Things Fall Apart by Chinua Achebe

Things Fall ApartDate re-Read: July 12th 2015 (previously read in 2007)

Published: January 2010 (originally published in 1958)

Publisher: Penguin Books

Pages: 152

 

The Blurb

Things Fall Apart tells two intertwining stories, both centering on Okonkwo, a “strong man” of an Ibo village in Nigeria. The first, a powerful fable of the immemorial conflict between the individual and society, traces Okonkwo’s fall from grace with the tribal world. The second, as modern as the first is ancient, concerns the clash of cultures and the destruction of Okonkwo’s world with the arrival of aggressive European missionaries. These perfectly harmonized twin dramas are informed by an awareness capable of encompassing at once the life of nature, human history, and the mysterious compulsions of the soul.

Review –★★★★ (4 stars)

What more can I say about this book? Everyone and their grandparents have read this classic. Most readers hated Okonkwo – the main character, for valid reasons. Who would have thought this true-blooded chauvinist would ultimately take his own life? Killing yourself is a cowardly, weak move, no? Despite Okonkwo’s brashness and overt disdain for females and all things ‘womanly’, I understood him, so I appreciated him.

It’s hard not to resent the British colonizers for the damage they caused Africa in the past. The British came with full force, masked in Christianity and denied natives of the African continent control over their own land. Change is never easy, but I guess sometimes it’s necessary? Many harmful indigenous practices which were revered prior colonization have been abolished for example – the killing of twins and thankfully, many other practices that were tagged with superstitious beliefs. Things Fall Apart gives readers a lot to think about: gender inequality, superstition, tradition versus modernity, masculinity versus femininity etc. I’m glad I re-read this during the summer. It was refreshing to reconnect with this masterpiece that Achebe wrote back in 1958. Things Fall Apart will always be a solid 4.5 stars for me.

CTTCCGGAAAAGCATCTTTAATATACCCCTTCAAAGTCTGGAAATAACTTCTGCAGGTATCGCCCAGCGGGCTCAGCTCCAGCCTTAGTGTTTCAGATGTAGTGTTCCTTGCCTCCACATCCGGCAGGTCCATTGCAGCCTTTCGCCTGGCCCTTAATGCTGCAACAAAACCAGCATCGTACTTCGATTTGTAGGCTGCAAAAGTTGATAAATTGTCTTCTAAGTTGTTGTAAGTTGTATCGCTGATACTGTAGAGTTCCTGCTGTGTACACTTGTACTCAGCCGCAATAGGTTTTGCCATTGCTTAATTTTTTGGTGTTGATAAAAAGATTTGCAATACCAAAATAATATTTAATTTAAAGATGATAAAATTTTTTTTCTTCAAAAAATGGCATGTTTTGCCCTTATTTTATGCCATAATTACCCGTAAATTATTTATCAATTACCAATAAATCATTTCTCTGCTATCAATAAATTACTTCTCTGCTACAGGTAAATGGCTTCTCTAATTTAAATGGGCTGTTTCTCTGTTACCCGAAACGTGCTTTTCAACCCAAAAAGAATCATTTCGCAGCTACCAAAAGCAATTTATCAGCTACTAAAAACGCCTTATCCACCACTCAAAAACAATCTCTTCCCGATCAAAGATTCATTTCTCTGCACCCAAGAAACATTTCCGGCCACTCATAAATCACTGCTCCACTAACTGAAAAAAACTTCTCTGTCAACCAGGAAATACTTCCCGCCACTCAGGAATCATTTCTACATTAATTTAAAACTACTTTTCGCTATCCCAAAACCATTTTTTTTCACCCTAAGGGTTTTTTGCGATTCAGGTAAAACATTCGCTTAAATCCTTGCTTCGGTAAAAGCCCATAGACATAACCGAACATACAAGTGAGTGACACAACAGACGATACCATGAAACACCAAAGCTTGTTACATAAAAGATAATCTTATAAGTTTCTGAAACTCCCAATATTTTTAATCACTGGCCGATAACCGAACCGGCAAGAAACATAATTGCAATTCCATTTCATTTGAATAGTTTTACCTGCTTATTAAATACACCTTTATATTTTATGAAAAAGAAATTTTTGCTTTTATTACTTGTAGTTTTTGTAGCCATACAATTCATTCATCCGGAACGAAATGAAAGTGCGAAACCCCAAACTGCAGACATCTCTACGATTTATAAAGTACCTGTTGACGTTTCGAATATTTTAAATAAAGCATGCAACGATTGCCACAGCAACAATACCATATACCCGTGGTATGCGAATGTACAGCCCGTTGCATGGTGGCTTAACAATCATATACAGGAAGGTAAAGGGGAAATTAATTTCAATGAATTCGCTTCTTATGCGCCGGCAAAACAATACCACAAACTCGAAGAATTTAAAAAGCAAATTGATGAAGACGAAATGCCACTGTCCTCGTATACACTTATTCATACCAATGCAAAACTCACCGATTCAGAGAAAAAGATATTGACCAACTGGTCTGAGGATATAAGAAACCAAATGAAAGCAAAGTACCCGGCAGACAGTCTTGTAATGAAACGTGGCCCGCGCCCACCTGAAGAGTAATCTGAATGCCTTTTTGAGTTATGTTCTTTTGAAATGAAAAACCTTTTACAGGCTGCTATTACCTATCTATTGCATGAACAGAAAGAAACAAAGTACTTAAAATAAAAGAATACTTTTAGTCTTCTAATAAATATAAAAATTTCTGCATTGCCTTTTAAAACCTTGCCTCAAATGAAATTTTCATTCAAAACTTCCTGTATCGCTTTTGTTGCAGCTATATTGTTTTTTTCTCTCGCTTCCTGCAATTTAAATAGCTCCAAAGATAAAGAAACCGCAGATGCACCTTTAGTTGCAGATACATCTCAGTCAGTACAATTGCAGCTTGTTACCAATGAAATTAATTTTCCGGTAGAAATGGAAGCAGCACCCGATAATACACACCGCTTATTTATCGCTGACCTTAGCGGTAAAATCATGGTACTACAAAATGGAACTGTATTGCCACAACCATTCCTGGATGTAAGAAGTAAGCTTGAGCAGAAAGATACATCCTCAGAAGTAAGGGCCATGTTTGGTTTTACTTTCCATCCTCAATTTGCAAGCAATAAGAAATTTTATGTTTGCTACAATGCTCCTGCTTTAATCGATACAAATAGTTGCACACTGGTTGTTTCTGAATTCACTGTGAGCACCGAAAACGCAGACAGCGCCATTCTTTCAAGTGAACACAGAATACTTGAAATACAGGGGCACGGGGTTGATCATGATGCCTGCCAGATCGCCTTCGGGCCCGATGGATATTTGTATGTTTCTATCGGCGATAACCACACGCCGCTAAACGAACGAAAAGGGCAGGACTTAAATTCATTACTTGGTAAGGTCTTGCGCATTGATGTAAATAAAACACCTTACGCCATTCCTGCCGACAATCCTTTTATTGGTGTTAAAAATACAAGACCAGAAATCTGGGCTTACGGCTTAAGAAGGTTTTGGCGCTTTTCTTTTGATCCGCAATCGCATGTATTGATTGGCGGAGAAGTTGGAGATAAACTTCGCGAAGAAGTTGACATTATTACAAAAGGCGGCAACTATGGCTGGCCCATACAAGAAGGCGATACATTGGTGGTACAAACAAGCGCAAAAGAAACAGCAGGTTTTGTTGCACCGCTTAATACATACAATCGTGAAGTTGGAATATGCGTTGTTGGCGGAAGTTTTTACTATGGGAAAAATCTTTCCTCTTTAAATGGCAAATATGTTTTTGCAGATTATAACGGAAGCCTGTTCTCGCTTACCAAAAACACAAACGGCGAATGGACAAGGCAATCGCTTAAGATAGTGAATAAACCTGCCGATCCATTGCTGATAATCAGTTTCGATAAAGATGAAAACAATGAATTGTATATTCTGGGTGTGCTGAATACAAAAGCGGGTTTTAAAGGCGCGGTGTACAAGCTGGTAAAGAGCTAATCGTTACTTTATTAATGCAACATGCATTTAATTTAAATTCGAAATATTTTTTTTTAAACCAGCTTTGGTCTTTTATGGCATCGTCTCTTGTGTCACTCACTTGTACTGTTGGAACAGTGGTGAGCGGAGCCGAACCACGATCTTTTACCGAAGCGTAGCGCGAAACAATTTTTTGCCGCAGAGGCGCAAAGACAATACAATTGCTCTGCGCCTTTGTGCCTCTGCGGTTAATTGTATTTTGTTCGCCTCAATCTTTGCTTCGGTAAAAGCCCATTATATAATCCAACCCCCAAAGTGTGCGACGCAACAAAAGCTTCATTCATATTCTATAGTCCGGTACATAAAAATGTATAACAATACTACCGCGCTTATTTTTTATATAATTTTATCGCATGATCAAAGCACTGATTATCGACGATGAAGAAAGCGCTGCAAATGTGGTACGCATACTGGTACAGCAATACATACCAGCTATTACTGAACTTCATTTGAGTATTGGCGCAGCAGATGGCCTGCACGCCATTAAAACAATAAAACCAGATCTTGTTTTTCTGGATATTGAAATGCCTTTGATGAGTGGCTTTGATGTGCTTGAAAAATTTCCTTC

★★★★ (4 stars) – Great book. Highly recommend!

Purchase Things Fall Apart from Amazon

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Matigari by Ngūgī wa Thiong’o

MatigariDate Read: August 11th 2015

Published: June 1989 (originally published in 1986)

Publisher: Heinemann (African Writers Series)

Pages: 175

The Blurb

Who is Matigari? Is he young or old; a man or fate; dead or living… or even a resurrection of Jesus Christ? These are the questions asked by the people of this unnamed country, when a man who has survived the war for independence emerges from the mountains and starts making strange claims and demands.

Matigari is in search of his family, to rebuild his home and start a new and peaceful future, but his search becomes a quest for truth and justice as he finds the people still dispossessed and the land he loves ruled by corruption, fear and misery. Rumors spring up that a man with superhuman qualities has risen to renew the freedom struggle. The novel races towards its climax as Matigari realizes that words alone cannot defeat the enemy. He vows to use the force of arms to achieve his true liberation.

Lyrical and hilarious in turn, Matigari is a memorable satire on the betrayal of human ideals and on the bitter experience of post-independence African society.

Review – ★★★★ (4 stars)

Matigari is the ultimate African post-colonial, social justice novel. And of course, Ngūgī wa Thiong’o executes the storyline brilliantly with the strength and courage of character,  Matigari ma Njiruungi – a patriot who goes to great lengths to ensure there is justice for the oppressed in a (fictitious) nation. Matigari ensures there is justice for the oppressed with the help of an orphan and a former prostitute and readers follow this team on their brave, almost rebellious journey to peace and justice. Matigari is a satirical novel. Ngūgī wa Thiong’o uses some elements of magical realism and lots of Christian allegory which are very symbolic in this novel.